Before 1680 the ancient towns and villages
now absorbed in Greater London were rarely considered important
enough to be mapped in their own right. From the 1680s, as the
villages became socially and economically integrated into the
London region, this changed. They were shown like stars surrounding
the central sun of London, which had previously been depicted
only with the villages of Middlesex, north of the Thames. Road
surfaces improved considerably from the late 18th century.
Coaches began to run regularly between the
centre of town and the outlying villages and it became possible
for businessmen to live permanently in their country villas with
their families and commute on a daily basis. Nevertheless, despite
their increasing integration with London, most villages were still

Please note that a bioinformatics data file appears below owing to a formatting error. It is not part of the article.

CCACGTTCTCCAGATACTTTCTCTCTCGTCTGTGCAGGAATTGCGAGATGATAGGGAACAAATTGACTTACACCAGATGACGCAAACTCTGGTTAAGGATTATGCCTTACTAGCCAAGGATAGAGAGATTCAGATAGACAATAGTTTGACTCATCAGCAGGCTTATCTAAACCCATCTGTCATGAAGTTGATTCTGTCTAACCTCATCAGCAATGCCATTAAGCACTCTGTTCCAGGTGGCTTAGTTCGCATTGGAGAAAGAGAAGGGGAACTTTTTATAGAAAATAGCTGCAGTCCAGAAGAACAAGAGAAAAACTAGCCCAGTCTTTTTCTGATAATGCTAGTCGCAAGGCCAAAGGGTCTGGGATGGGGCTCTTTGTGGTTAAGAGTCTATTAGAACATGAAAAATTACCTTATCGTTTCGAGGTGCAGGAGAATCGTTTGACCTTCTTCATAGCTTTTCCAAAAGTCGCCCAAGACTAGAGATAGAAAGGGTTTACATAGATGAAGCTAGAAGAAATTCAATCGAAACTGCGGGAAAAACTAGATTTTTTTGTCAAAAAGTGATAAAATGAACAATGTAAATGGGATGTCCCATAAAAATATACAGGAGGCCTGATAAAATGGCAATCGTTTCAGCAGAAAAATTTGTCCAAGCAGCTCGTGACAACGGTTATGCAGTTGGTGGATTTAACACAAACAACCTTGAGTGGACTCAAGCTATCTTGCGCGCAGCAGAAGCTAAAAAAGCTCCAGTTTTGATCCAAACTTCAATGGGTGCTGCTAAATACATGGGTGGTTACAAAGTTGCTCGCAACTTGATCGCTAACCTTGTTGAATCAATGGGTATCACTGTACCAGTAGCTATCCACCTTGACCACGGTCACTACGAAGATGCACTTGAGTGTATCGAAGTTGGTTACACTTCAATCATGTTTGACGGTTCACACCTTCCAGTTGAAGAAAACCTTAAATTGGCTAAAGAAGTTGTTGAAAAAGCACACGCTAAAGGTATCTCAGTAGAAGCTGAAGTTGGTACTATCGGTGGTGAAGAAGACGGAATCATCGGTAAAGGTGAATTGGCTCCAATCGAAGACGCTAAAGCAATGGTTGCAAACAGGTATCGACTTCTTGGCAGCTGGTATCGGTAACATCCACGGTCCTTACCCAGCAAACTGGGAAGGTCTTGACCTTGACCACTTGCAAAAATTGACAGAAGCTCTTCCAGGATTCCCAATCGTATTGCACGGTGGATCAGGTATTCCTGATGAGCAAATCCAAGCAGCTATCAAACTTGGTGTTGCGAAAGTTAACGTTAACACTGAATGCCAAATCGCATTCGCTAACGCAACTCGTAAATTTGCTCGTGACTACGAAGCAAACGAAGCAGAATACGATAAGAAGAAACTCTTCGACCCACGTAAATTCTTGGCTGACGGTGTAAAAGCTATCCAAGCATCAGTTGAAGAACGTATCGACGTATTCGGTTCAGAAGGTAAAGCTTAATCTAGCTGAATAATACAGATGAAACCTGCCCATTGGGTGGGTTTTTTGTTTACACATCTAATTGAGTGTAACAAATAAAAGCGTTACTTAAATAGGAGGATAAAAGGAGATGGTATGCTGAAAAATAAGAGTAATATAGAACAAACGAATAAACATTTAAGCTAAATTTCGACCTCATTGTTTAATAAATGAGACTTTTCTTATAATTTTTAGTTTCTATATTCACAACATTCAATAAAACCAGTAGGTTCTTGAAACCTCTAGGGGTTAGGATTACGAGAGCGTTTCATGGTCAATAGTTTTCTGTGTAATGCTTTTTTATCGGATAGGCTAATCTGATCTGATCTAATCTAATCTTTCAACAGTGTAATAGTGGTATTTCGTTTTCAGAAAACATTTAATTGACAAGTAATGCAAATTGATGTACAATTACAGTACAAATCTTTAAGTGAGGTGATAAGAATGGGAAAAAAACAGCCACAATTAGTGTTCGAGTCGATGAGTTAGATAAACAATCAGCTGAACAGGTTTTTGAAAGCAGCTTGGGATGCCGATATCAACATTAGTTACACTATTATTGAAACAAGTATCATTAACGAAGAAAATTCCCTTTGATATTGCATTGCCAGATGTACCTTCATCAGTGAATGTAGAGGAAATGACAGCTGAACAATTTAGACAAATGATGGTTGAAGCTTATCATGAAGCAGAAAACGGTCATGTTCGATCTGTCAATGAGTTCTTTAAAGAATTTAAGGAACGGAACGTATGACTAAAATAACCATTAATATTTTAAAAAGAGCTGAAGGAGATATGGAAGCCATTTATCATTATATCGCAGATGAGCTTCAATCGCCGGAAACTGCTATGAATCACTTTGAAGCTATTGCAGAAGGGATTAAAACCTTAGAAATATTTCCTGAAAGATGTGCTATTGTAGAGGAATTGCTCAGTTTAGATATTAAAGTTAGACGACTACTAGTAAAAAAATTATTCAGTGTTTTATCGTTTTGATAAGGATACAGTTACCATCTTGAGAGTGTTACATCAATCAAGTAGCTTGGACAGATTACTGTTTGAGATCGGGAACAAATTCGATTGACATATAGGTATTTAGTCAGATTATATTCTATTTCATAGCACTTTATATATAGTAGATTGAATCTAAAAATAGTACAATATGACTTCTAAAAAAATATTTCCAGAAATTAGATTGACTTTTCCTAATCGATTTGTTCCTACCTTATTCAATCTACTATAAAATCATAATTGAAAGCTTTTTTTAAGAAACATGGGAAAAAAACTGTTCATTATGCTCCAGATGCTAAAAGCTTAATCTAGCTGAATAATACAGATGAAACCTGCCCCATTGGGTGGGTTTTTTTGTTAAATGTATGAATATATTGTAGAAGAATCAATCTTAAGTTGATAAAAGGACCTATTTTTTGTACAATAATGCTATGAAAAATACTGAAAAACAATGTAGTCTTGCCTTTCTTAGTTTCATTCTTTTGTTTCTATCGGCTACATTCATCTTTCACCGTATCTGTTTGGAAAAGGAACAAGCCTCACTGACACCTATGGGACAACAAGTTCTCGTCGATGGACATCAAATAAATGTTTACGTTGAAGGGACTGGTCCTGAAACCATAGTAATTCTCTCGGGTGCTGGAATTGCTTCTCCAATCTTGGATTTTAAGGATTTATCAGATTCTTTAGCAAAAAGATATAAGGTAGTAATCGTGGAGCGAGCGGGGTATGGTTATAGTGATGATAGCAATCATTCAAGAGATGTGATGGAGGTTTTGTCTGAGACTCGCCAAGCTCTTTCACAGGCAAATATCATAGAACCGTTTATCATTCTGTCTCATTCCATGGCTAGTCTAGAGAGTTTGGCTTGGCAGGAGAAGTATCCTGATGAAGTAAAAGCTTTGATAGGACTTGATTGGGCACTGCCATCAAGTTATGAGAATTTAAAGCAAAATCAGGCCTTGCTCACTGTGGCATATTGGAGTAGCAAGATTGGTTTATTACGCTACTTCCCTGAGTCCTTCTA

surrounded by fields in 1850.
Click the pins on the Google Map above or
follow the links below to view some of the key maps from this
period in our Online Gallery.
Survey of the Parish of Islington, 1735
Plan of a proposed Turnpike road from Marylebone to Finchley, 1824
Plan of the Fitz Roy Farm and Highgate Estate, 1840
View of the Highgate Archway Road, 1813
View from Hampstead looking towards London, 1800
of sight: the East End